So, let me just highlight what we’re in these technology areas.  First, Biological Capture and Conversion, where we’re looking at approaches including algae cultivation and processing, as well as biofuel and biofertilizers production.

Another technology area we’re pursuing is Fuels and Chemicals, where our research is focused on several pathways, including thermochemical, photochemical, electrochemical processes and catalyst design and performance.

The final technology area is Mineralization and Cements.  Here, we’re concentrating on developing engineered cement composites and advanced materials and processes.  We’re also exploring upcycling waste materials and reaction kinetics and yields.

The president’s FY22 budget commits nearly $40 million to help us explore these pathways, and we’re excited about the potential of this R&D to expand our options for carbon utilization.

At the same time, secure and reliable CO2 storage is critical to helping us meet our climate goals. And we have a robust R&D portfolio in the carbon storage space to improve storage and operational efficiency, as well as strengthen our understanding of overall cost and de-risking strategies to reduce these costs.  

For example, we’re applying the latest in geomechanics to understand pressure and state of stress in geologic formations and we’re using the cutting edge artificial intelligence tools to enable real-time decision making. And our Regional Initiatives led by our Regional Carbon Sequestration Partnerships and our CarbonSAFE initiative are the crown jewels of FECM’s carbon storage portfolio. CarbonSAFE is helping us bridge the knowledge gaps associated with the development of a commercial-scale complex to store 50+ million metric tons CO2. Right now, we have two active CarbonSAFE feasibility projects and five site characterization and permitting projects currently underway.

So, that’s a 30 thousand foot of our office’s effort to advance carbon utilization and storage.  And while we focus on the work needed to scale these critical technologies, we must also incorporate a new way of thinking, where environmental justice, equity, and workforce development are at the center of our efforts.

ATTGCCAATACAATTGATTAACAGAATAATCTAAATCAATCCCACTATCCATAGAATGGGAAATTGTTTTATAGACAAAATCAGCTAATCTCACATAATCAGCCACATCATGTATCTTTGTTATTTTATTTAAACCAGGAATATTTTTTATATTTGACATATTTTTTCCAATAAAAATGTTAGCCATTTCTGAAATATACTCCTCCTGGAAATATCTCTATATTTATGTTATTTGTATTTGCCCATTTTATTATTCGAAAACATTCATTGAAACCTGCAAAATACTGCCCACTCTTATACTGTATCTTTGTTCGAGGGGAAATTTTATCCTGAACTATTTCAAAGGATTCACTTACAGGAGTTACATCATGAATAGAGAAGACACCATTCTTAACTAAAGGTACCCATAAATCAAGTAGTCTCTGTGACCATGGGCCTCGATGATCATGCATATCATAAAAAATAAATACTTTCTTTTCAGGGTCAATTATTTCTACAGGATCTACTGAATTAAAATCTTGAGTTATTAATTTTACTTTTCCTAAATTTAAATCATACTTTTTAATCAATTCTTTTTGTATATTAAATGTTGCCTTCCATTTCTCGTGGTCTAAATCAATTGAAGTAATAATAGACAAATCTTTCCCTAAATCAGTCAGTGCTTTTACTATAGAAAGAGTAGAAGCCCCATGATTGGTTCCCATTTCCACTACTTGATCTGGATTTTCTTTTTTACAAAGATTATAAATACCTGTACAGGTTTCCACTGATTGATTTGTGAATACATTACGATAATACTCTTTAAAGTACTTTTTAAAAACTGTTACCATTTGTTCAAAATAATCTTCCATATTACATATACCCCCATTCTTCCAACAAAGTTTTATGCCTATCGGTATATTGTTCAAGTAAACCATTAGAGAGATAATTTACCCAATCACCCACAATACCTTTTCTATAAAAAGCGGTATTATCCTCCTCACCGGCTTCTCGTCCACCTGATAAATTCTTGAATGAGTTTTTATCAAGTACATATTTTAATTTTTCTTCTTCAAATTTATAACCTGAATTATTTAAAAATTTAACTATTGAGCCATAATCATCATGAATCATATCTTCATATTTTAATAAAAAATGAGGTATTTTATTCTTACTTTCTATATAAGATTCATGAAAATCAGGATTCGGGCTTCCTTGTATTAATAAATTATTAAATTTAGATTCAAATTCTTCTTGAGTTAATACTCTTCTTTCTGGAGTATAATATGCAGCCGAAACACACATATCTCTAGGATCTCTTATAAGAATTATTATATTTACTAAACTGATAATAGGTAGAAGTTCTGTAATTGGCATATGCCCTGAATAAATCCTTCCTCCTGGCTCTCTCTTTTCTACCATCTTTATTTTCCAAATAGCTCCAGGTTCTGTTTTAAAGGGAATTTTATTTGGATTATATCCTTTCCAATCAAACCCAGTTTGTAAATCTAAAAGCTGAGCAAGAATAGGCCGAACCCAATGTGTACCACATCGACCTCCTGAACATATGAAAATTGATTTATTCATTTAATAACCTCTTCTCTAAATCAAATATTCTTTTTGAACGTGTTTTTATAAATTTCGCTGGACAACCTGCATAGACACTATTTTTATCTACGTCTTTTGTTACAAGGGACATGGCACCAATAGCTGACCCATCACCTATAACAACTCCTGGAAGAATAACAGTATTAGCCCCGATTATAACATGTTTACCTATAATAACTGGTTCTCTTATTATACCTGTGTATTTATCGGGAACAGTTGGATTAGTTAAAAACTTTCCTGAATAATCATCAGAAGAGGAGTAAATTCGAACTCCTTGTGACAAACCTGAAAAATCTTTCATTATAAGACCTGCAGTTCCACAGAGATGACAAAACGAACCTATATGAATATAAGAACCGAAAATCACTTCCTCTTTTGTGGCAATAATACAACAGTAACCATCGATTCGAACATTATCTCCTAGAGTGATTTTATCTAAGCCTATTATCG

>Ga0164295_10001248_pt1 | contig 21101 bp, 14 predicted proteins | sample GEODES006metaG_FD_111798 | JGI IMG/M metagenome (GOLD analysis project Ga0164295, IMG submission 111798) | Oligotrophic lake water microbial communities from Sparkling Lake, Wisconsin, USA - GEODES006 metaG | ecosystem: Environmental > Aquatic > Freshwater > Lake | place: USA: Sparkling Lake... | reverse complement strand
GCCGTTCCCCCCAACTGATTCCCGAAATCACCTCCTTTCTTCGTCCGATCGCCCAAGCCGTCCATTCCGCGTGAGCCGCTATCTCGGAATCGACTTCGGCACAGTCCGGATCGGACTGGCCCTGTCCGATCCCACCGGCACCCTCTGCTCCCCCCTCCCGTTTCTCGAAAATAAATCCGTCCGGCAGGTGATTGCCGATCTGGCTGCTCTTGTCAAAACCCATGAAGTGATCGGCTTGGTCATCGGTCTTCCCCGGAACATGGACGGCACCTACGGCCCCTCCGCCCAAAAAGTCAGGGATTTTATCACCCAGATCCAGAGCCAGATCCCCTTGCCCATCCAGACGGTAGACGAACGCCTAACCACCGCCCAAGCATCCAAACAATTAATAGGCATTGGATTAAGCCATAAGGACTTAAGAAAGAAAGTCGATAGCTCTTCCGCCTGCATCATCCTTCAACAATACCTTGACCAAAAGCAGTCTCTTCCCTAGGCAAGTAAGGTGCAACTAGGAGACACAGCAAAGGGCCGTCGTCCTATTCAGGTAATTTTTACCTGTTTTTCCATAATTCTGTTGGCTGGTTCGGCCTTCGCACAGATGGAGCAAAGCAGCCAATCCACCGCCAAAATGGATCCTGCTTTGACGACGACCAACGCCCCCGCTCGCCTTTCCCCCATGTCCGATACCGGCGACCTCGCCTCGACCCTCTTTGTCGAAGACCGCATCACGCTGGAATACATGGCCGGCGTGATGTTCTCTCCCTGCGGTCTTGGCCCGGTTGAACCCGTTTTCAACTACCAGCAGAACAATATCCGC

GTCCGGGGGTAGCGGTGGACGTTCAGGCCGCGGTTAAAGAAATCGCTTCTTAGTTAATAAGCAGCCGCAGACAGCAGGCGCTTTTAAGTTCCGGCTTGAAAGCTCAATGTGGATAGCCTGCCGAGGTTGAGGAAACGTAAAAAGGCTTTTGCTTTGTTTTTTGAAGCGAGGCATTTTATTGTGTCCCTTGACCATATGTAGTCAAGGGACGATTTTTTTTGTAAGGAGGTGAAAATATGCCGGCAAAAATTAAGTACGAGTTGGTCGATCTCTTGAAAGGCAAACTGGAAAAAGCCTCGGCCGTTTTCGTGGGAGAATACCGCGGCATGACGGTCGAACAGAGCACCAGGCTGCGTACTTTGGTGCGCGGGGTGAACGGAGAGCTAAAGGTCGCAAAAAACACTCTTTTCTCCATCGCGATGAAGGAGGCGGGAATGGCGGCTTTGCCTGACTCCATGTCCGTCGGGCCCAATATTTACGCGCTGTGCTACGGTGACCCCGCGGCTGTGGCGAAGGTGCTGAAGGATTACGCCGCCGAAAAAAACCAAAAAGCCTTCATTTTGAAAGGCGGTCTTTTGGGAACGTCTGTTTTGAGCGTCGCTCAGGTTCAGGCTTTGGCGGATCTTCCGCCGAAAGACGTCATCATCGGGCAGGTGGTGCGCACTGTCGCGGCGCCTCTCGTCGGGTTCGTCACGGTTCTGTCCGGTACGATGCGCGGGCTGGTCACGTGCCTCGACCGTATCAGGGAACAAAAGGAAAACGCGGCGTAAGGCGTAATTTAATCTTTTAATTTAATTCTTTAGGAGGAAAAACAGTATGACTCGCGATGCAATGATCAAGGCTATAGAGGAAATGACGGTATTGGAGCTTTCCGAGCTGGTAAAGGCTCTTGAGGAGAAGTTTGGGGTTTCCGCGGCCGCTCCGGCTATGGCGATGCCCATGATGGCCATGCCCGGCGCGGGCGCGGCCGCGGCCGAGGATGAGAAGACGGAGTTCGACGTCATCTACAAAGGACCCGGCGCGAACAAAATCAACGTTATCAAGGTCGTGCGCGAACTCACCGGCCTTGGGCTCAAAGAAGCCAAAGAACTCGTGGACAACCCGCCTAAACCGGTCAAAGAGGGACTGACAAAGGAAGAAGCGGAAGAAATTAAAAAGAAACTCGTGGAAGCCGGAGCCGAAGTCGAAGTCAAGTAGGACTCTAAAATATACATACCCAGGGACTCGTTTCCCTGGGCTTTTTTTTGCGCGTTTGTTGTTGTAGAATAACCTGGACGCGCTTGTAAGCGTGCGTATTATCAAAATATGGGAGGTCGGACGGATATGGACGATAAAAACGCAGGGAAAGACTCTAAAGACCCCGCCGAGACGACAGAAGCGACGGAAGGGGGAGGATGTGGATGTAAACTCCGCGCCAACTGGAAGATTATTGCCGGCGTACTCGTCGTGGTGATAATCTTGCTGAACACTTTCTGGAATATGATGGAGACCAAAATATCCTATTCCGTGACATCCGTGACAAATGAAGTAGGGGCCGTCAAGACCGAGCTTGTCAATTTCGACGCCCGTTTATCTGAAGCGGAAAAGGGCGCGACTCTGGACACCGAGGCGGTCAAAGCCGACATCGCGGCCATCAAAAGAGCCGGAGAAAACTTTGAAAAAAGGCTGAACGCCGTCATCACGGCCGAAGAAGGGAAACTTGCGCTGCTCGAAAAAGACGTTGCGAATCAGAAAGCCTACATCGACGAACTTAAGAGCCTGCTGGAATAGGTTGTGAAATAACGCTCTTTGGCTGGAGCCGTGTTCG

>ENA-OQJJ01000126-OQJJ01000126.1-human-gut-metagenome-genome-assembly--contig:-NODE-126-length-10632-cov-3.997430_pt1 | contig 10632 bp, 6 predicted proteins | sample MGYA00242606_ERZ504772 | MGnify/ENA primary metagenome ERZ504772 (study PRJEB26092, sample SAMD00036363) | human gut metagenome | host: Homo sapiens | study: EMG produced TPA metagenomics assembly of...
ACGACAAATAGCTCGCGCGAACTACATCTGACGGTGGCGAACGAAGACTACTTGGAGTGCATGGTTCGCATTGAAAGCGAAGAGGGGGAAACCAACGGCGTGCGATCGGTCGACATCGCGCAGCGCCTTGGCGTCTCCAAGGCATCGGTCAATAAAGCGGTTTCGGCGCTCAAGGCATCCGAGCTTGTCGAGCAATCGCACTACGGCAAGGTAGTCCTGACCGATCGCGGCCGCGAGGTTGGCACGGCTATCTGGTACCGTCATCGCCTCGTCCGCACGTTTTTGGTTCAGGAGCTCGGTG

To put it in President Biden’s words, we have an opportunity to build back better – to build and deploy these important technologies in a better way than we have done previously. We have the opportunity to incorporate and engage local communities – especially those that have been disempowered –and engage them in the decision-making process.  

That’s why President Biden is prioritizing a whole-of-government approach to address injustices, both past and present – and he’s committed to making that approach central to all federal climate action.  To that end, this administration is working on the Justice40 Initiative to deliver 40% of the overall benefits of climate investments to disadvantaged communities. These investments will make sure the communities who have been impacted the most from pollution are first to benefit.

For us at DOE, that means that we’ll work at every level to address the disproportionate health, environmental, economic, and climate impacts on disadvantaged communities.

So, this Administration is committed to meet the climate emergency and put in place a sustainable and fair net zero carbon economy – and to position carbon utilization and storage to play a key role in that effort.

Thank you, and I look forward to our discussion today.